Sep 25, 2019

Amazon's on-site medical care for employees isn't anything new

The Amazon logo. Photo: David Ryder/Getty Images

Amazon is working with a physician practice in Seattle to provide virtual care as well as in-person care at home or the office for certain local employees, CNBC reports.

Between the lines: If this concept sounds familiar, it is. On-site clinics run by employers have been around for decades. Walmart also operates its own clinics

  • Amazon is pretty much doing that, except it's adding a telemedicine app and home-delivered medications.
  • A noteworthy exclusion: People who have Kaiser Permanente insurance through Amazon are not eligible for this.

The bottom line: Amazon's experiment is small, targets a healthier working-age population, and borrows existing ideas (telemedicine and employer-managed clinics) that have had negligible effects on the health care system. This isn't transformational.

  • And if Amazon employees have a heart attack, they will still need to go to a hospital — where care is significantly more expensive than video visits or text chats, and where quality and billing practices are all over the place.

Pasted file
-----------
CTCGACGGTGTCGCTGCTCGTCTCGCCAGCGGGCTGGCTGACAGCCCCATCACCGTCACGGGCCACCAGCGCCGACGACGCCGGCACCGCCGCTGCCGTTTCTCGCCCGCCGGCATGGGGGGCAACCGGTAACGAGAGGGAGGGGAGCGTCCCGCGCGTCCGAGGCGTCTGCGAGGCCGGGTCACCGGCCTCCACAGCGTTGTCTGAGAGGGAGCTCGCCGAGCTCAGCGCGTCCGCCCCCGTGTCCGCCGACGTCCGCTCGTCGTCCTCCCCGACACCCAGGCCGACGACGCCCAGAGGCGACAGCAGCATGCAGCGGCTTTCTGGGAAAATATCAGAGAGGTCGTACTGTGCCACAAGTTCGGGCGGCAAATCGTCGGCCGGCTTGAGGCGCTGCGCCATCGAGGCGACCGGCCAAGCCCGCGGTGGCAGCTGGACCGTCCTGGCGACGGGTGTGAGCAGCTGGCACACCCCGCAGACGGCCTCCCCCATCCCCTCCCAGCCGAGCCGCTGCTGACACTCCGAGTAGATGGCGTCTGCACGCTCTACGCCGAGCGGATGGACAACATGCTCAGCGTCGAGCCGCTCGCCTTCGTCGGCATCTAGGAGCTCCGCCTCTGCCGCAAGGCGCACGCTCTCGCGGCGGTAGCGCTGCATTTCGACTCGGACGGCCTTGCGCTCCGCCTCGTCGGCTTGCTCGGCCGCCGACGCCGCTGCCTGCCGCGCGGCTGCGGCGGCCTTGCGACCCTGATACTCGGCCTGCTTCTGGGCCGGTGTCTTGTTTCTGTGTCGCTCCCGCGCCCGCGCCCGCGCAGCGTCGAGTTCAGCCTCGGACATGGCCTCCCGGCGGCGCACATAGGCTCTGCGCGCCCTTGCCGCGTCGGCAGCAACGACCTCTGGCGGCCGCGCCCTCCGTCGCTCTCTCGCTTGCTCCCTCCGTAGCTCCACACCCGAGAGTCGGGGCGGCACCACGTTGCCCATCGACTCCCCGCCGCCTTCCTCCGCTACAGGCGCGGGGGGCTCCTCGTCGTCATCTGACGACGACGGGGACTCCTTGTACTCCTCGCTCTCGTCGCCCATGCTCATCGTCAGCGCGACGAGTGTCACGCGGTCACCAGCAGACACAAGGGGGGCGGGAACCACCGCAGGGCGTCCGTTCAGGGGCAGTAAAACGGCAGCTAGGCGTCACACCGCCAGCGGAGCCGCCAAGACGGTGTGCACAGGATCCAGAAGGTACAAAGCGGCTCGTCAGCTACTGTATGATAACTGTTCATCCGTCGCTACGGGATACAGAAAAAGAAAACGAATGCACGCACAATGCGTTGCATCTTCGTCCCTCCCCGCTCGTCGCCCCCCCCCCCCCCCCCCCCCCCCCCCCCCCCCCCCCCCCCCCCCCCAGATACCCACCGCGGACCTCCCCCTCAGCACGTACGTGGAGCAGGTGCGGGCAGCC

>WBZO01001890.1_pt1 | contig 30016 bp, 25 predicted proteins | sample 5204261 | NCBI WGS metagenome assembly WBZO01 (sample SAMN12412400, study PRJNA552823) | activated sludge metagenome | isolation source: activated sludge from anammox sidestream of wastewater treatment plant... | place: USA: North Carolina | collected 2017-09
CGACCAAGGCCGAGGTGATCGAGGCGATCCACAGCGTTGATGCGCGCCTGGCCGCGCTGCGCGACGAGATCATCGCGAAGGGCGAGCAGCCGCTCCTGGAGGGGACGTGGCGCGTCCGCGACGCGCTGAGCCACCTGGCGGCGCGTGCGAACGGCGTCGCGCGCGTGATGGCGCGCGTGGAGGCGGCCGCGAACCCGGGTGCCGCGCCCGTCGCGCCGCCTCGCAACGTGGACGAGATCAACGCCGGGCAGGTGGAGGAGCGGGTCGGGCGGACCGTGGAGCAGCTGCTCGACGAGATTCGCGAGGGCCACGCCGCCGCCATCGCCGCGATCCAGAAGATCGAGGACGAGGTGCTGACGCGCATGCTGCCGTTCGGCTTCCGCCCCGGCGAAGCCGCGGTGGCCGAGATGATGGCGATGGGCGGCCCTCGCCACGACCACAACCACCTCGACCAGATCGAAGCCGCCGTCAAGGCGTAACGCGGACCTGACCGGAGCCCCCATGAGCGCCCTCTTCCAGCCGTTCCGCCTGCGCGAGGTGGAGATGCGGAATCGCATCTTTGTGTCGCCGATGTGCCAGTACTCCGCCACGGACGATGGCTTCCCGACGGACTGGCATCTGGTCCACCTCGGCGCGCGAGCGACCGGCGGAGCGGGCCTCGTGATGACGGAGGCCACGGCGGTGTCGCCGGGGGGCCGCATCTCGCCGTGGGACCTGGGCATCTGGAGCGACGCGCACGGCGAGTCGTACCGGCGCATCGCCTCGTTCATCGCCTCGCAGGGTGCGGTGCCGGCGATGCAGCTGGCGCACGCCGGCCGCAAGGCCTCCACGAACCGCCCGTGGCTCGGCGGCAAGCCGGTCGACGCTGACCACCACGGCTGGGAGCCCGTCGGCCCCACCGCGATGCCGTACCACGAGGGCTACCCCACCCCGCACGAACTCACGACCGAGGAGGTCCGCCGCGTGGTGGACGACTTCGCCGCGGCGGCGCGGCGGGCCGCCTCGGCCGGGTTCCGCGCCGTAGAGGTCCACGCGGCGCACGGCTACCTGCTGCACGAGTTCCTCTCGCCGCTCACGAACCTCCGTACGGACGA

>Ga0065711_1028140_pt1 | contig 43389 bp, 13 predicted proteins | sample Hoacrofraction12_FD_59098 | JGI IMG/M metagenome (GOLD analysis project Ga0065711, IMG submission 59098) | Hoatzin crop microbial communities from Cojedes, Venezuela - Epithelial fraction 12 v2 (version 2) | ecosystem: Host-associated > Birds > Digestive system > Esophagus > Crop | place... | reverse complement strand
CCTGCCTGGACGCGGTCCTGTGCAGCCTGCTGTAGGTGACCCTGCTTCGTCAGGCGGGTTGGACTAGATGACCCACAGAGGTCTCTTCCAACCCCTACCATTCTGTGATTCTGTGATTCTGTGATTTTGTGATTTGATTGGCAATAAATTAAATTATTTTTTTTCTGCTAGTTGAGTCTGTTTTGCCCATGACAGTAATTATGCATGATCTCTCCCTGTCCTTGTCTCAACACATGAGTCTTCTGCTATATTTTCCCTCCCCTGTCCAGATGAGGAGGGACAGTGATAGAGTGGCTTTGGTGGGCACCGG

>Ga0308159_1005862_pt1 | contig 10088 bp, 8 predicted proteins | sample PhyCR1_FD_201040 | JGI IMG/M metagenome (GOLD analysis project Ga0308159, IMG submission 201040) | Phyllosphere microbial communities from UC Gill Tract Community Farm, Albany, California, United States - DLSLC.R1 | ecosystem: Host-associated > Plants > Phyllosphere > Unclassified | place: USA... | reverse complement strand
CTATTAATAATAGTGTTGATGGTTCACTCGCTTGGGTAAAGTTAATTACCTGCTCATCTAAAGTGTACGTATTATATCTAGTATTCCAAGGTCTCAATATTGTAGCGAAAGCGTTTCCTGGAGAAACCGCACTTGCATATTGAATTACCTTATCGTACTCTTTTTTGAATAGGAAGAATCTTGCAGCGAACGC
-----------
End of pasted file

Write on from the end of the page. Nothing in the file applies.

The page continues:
Go deeper: Health care execs homing in on Amazon

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Amazon wants Alexa to leave home

Illustration: Sarah Grillo/Axios

Many of the most important of the dozens of new devices Amazon launched Wednesday have a similar goal: to get people to use Alexa, its voice assistant, outside the house.

Why it matters: Unlike its competitors Apple and Google, Amazon doesn't have its own smartphone platform to use as a home for its voice assistant. As a result, Amazon needs to find other places to put Alexa.

Go deeperArrowSep 26, 2019

More doctors treating patients by text message

Illustration: Sarah Grillo/Axios

More doctors are linking up with companies that allow them to treat patients via text or online chat, AP reports.

Why it matters: Texting provides a convenience even video chats can't provide, but there are limits to how much a doctor can help without seeing a patient at all.

Go deeperArrowOct 9, 2019

Walmart is winning the antitrust wars

Illustration: Aïda Amer/Axios

At a moment when regulators, politicians and consumers are railing against companies getting too big, one behemoth has been growing under the radar: Walmart.

The big picture: Walmart already had its turn as the corporate villain in the 1980s. Now, as tech companies bear the brunt of the scrutiny, the retail giant is amassing wealth — earning $514.4 billion in revenue, the most of any company on Earth, in 2018.

Go deeperArrowOct 9, 2019